Effect of elevated CO<sub>2</sub> on the dynamics of particle-attached and free-living bacterioplankton communities in an Arctic fjord

Sperling, M; Piontek, J; Gerdts, G; Wichels, A; Schunck, H; Roy, A-S; La Roche, J; Gilbert, JA; Nissimov, JI; Bittner, L; Romac, S; Riebesell, U; Engel, A. 2013 Effect of elevated CO<sub>2</sub> on the dynamics of particle-attached and free-living bacterioplankton communities in an Arctic fjord. Biogeosciences, 10 (1). 181-191. 10.5194/bg-10-181-2013

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Official URL: http://dx.doi.org/10.5194/bg-10-181-2013

Abstract/Summary

In the frame of the European Project on Ocean Acidification (EPOCA), the response of an Arctic pelagic community (<3 mm) to a gradient of seawater pCO(2) was investigated. For this purpose 9 large-scale in situ mesocosms were deployed in Kongsfjorden, Svalbard (78 degrees 56.2' N, 11 degrees 53.6' E), in 2010. The present study investigates effects on the communities of particle-attached (PA; >3 mu m) and free-living (FL; <3 mu m > 0.2 mu m) bacteria by Automated Ribosomal Intergenic Spacer Analysis (ARISA) in 6 of the mesocosms, ranging from 185 to 1050 mu atm initial pCO(2), and the surrounding fjord. ARISA was able to resolve, on average, 27 bacterial band classes per sample and allowed for a detailed investigation of the explicit richness and diversity. Both, the PA and the FL bacterioplankton community exhibited a strong temporal development, which was driven mainly by temperature and phytoplankton development. In response to the breakdown of a picophytoplankton bloom, numbers of ARISA band classes in the PA community were reduced at low and medium CO2 (similar to 185-685 mu atm) by about 25 %, while they were more or less stable at high CO2 (similar to 820-1050 mu atm). We hypothesise that enhanced viral lysis and enhanced availability of organic substrates at high CO2 resulted in a more diverse PA bacterial community in the post-bloom phase. Despite lower cell numbers and extracellular enzyme activities in the post-bloom phase, bacterial protein production was enhanced in high CO2 mesocosms, suggesting a positive effect of community richness on this function and on carbon cycling by bacteria.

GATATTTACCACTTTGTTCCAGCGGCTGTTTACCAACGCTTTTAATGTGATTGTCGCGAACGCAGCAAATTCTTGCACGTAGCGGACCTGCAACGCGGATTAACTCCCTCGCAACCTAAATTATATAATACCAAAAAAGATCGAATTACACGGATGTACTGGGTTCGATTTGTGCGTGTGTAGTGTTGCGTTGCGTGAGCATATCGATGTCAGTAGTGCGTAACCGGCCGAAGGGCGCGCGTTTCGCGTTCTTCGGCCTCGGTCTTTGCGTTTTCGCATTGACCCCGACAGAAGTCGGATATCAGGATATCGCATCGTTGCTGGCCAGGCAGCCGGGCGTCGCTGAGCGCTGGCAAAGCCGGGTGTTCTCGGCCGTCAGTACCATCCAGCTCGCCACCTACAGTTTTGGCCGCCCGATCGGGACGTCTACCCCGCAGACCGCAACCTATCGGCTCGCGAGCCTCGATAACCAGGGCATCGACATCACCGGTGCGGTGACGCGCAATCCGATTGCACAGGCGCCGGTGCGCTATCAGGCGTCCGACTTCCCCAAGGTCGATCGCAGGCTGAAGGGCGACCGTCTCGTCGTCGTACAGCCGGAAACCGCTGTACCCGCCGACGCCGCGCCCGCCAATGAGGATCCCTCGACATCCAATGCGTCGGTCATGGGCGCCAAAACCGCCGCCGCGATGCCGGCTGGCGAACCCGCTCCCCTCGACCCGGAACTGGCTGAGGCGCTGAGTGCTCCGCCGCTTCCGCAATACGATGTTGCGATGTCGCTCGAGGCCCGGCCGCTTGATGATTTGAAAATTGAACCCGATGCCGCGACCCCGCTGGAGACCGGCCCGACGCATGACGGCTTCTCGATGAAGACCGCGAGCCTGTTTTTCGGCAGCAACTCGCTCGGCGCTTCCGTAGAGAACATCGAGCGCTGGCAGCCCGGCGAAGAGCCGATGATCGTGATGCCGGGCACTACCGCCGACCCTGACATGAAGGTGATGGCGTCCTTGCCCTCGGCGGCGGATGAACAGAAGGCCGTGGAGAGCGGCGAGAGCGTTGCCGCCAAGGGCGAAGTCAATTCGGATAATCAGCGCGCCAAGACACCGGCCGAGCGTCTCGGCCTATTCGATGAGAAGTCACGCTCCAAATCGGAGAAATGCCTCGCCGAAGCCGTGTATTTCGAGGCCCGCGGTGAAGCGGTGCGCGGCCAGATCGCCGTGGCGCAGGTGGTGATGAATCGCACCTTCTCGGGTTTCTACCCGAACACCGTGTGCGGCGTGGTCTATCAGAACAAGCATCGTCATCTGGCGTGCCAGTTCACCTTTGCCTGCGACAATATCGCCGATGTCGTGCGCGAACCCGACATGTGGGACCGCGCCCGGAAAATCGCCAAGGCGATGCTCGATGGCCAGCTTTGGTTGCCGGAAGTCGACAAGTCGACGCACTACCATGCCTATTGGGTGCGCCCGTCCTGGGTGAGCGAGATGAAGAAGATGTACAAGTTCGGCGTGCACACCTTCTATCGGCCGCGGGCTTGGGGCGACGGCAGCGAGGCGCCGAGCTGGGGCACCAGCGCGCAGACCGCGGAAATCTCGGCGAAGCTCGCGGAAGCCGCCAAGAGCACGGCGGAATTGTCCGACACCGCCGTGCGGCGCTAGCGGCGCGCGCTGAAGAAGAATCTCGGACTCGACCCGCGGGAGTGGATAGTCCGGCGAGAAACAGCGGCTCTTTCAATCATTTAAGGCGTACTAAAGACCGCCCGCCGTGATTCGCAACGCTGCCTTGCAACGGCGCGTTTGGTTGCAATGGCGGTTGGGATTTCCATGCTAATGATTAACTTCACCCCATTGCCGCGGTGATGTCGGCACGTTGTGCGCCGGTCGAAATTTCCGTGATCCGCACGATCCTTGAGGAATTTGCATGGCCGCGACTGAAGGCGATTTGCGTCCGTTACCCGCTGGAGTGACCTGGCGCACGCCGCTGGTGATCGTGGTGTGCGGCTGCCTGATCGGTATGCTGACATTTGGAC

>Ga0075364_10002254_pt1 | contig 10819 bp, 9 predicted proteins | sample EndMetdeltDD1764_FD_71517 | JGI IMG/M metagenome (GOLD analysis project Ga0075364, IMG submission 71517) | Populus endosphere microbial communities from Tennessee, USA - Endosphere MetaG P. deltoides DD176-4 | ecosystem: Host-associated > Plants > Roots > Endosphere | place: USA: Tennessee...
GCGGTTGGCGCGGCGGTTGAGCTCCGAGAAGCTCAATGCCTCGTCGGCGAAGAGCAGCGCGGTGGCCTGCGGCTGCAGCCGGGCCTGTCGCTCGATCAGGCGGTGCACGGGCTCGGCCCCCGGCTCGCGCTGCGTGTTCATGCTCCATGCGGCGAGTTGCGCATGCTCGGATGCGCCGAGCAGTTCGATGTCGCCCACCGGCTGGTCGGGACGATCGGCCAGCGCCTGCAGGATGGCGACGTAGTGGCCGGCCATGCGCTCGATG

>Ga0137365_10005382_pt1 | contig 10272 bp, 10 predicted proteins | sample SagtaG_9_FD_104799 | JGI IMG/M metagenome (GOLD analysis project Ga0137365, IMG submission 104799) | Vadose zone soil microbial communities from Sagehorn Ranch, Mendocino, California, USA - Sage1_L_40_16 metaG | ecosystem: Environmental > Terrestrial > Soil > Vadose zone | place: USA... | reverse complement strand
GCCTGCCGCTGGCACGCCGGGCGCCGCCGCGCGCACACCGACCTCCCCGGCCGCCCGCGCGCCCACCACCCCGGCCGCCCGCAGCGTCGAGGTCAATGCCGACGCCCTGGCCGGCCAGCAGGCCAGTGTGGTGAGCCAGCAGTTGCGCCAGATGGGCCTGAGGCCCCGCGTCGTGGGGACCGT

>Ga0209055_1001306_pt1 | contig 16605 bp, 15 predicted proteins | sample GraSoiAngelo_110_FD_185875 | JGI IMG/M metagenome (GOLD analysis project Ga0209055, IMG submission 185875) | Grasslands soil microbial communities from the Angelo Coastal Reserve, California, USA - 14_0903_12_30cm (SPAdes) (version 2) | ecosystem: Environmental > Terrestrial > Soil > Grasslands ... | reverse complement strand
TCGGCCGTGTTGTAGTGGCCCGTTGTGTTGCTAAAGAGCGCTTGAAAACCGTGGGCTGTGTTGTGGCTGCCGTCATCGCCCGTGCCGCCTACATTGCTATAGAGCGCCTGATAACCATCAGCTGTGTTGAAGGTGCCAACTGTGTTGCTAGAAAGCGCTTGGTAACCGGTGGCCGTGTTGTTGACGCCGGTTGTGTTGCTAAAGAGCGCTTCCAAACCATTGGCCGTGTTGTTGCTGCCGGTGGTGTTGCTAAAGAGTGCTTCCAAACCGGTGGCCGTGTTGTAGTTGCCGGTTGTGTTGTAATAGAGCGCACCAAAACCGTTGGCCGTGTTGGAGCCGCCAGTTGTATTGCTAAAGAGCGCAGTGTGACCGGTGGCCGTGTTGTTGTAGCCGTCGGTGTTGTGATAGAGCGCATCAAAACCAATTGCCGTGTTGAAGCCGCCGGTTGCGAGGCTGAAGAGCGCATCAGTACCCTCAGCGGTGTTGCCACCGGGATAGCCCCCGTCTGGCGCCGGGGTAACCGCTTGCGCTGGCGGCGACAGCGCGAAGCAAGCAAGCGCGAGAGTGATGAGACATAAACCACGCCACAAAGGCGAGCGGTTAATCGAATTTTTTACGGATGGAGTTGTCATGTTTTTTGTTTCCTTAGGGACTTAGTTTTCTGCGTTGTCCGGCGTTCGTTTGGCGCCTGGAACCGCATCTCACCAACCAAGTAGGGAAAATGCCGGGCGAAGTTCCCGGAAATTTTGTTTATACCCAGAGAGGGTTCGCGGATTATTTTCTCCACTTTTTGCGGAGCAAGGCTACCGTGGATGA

Item Type: Publication - Article
Subjects: Marine Sciences
Divisions: Plymouth Marine Laboratory > Science Areas > Marine Life Support Systems
Depositing User: Mrs Julia Crocker
Date made live: 27 Feb 2014 17:40
Last Modified: 06 Jun 2017 16:10
URI: http://plymsea.ac.uk/id/eprint/5575

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